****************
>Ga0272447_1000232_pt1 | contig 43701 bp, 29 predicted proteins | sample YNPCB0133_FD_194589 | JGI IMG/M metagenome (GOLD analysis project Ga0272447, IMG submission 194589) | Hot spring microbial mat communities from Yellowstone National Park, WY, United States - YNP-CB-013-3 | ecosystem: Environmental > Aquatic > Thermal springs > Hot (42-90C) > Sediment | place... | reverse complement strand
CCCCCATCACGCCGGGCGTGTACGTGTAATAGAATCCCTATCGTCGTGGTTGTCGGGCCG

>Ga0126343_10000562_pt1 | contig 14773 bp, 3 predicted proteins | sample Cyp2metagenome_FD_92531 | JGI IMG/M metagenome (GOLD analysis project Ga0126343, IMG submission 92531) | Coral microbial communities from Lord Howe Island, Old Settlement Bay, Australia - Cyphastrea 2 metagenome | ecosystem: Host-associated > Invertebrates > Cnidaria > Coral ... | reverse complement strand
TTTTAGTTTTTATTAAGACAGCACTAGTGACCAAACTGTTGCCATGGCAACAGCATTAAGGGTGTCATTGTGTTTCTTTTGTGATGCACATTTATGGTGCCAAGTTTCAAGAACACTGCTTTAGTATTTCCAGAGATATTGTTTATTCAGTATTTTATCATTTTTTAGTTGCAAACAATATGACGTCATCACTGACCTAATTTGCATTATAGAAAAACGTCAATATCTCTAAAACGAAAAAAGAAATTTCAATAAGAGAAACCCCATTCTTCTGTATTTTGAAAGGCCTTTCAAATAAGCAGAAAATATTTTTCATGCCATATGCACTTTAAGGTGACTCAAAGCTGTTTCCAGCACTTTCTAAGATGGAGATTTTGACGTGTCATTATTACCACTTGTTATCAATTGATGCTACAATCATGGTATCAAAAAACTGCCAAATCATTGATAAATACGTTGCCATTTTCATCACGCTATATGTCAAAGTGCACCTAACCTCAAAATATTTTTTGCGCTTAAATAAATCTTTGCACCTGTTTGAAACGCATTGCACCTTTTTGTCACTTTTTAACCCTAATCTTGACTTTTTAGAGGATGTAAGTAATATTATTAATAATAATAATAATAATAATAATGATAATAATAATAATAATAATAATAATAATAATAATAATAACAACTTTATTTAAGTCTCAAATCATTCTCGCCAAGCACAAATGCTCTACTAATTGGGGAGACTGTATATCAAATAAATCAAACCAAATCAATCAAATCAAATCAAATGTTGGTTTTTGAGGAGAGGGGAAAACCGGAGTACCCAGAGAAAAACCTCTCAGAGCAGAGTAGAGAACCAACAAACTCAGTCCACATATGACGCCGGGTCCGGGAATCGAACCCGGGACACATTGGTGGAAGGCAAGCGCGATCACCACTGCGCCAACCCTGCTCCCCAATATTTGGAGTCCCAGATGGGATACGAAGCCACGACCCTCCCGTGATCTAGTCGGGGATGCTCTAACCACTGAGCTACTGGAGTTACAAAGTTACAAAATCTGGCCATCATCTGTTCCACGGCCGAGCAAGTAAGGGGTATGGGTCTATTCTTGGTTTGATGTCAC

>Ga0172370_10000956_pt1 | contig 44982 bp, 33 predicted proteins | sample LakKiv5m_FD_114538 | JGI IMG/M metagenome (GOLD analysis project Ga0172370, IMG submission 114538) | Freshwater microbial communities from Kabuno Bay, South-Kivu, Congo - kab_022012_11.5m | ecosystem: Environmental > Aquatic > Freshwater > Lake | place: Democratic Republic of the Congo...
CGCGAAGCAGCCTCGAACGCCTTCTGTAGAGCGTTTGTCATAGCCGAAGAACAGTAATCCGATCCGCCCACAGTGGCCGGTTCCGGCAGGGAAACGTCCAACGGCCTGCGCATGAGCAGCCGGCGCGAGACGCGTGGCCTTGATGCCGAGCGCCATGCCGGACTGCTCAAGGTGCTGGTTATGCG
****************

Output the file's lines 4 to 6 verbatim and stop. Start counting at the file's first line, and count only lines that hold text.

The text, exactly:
TTTTAGTTTTTATTAAGACAGCACTAGTGACCAAACTGTTGCCATGGCAACAGCATTAAGGGTGTCATTGTGTTTCTTTTGTGATGCACATTTATGGTGCCAAGTTTCAAGAACACTGCTTTAGTATTTCCAGAGATATTGTTTATTCAGTATTTTATCATTTTTTAGTTGCAAACAATATGACGTCATCACTGACCTAATTTGCATTATAGAAAAACGTCAATATCTCTAAAACGAAAAAAGAAATTTCAATAAGAGAAACCCCATTCTTCTGTATTTTGAAAGGCCTTTCAAATAAGCAGAAAATATTTTTCATGCCATATGCACTTTAAGGTGACTCAAAGCTGTTTCCAGCACTTTCTAAGATGGAGATTTTGACGTGTCATTATTACCACTTGTTATCAATTGATGCTACAATCATGGTATCAAAAAACTGCCAAATCATTGATAAATACGTTGCCATTTTCATCACGCTATATGTCAAAGTGCACCTAACCTCAAAATATTTTTTGCGCTTAAATAAATCTTTGCACCTGTTTGAAACGCATTGCACCTTTTTGTCACTTTTTAACCCTAATCTTGACTTTTTAGAGGATGTAAGTAATATTATTAATAATAATAATAATAATAATAATGATAATAATAATAATAATAATAATAATAATAATAATAATAACAACTTTATTTAAGTCTCAAATCATTCTCGCCAAGCACAAATGCTCTACTAATTGGGGAGACTGTATATCAAATAAATCAAACCAAATCAATCAAATCAAATCAAATGTTGGTTTTTGAGGAGAGGGGAAAACCGGAGTACCCAGAGAAAAACCTCTCAGAGCAGAGTAGAGAACCAACAAACTCAGTCCACATATGACGCCGGGTCCGGGAATCGAACCCGGGACACATTGGTGGAAGGCAAGCGCGATCACCACTGCGCCAACCCTGCTCCCCAATATTTGGAGTCCCAGATGGGATACGAAGCCACGACCCTCCCGTGATCTAGTCGGGGATGCTCTAACCACTGAGCTACTGGAGTTACAAAGTTACAAAATCTGGCCATCATCTGTTCCACGGCCGAGCAAGTAAGGGGTATGGGTCTATTCTTGGTTTGATGTCAC

>Ga0172370_10000956_pt1 | contig 44982 bp, 33 predicted proteins | sample LakKiv5m_FD_114538 | JGI IMG/M metagenome (GOLD analysis project Ga0172370, IMG submission 114538) | Freshwater microbial communities from Kabuno Bay, South-Kivu, Congo - kab_022012_11.5m | ecosystem: Environmental > Aquatic > Freshwater > Lake | place: Democratic Republic of the Congo...
CGCGAAGCAGCCTCGAACGCCTTCTGTAGAGCGTTTGTCATAGCCGAAGAACAGTAATCCGATCCGCCCACAGTGGCCGGTTCCGGCAGGGAAACGTCCAACGGCCTGCGCATGAGCAGCCGGCGCGAGACGCGTGGCCTTGATGCCGAGCGCCATGCCGGACTGCTCAAGGTGCTGGTTATGCG